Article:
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Three Ways to Decode Text in NLP

jamescalam profile image James Briggs ・1 min read

One of the often-overlooked parts of sequence generation in natural language processing (NLP) is how we select our output tokens — otherwise known as decoding.

You may be thinking — we select a token/word/character based on the probability of each token assigned by our model.

This is half-true — in language-based tasks, we typically build a model which outputs a set of probabilities to an array where each value in that array represents the probability of a specific word/token.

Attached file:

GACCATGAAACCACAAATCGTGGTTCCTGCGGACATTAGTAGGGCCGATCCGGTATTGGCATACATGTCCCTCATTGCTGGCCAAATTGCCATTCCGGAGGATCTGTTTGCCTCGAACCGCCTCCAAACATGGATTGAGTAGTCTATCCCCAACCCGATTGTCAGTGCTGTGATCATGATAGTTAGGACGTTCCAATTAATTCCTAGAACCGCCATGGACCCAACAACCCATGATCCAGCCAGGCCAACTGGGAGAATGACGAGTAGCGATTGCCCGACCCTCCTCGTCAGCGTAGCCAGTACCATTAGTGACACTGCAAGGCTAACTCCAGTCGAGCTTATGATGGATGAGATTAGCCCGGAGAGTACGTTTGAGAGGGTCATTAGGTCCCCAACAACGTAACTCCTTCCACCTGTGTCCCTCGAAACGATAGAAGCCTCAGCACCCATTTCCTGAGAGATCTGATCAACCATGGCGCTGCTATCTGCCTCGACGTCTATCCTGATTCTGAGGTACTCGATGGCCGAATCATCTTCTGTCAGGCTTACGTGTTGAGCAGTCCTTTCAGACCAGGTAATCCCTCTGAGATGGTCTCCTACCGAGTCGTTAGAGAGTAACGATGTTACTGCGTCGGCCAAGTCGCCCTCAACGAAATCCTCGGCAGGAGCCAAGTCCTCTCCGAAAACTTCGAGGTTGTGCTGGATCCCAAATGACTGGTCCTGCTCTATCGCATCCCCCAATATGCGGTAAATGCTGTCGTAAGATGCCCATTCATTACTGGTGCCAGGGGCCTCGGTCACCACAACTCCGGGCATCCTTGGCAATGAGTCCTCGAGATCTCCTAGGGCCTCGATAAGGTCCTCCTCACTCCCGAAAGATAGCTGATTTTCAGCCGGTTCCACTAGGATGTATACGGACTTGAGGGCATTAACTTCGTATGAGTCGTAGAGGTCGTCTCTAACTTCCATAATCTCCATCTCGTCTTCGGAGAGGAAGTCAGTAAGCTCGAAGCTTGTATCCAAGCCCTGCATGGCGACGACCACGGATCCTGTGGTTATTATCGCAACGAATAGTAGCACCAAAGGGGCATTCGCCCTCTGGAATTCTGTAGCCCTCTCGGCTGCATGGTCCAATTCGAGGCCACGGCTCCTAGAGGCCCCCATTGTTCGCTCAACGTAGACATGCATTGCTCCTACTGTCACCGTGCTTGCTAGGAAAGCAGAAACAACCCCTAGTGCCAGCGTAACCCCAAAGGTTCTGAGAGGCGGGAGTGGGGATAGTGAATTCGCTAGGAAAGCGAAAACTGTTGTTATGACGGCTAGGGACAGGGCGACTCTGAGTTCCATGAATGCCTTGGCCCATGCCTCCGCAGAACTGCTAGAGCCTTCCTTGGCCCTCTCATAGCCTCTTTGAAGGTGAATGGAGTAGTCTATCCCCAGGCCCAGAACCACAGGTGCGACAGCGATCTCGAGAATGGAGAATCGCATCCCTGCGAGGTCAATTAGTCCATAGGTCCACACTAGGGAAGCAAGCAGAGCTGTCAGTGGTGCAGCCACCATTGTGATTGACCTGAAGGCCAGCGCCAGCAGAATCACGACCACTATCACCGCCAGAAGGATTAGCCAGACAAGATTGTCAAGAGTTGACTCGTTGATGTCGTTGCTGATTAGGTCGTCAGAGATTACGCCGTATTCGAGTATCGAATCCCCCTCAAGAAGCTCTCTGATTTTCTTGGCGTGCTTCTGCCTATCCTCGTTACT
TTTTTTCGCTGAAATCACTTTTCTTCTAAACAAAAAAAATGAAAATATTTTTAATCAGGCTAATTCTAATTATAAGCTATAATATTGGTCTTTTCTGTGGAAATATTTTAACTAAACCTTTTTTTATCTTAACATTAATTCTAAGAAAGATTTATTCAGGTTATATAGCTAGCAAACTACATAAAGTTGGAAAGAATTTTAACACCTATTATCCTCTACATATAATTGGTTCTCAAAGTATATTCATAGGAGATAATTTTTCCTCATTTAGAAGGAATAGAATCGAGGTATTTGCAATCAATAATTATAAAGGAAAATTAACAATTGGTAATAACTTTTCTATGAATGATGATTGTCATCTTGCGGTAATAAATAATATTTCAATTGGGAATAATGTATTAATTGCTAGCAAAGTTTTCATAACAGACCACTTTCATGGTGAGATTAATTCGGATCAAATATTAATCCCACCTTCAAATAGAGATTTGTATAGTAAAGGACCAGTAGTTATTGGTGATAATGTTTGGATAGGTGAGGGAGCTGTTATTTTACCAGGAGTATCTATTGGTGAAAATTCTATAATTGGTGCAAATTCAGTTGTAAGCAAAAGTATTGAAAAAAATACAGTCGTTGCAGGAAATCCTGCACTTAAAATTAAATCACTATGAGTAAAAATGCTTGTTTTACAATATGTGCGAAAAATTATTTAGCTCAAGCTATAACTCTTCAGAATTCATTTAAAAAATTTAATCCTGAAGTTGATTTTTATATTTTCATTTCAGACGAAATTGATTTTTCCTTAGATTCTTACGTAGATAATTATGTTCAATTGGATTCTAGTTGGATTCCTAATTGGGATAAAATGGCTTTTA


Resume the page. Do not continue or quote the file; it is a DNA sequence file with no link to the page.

At this point, it might seem logical to select the token with the highest probability? Well, not really — this can create some unforeseen consequences — as we will see soon.

When we are selecting a token in machine-generated text, we have a few alternative methods for performing this decode — and options for modifying the exact behavior too.

In this article we will explore three different methods for selecting our output token, these are:

Greedy Decoding
Random Sampling
Beam Search

It’s pretty important to understand how each of these works — often-times in language applications, the solution to a poor output can be a simple switch between these four methods.

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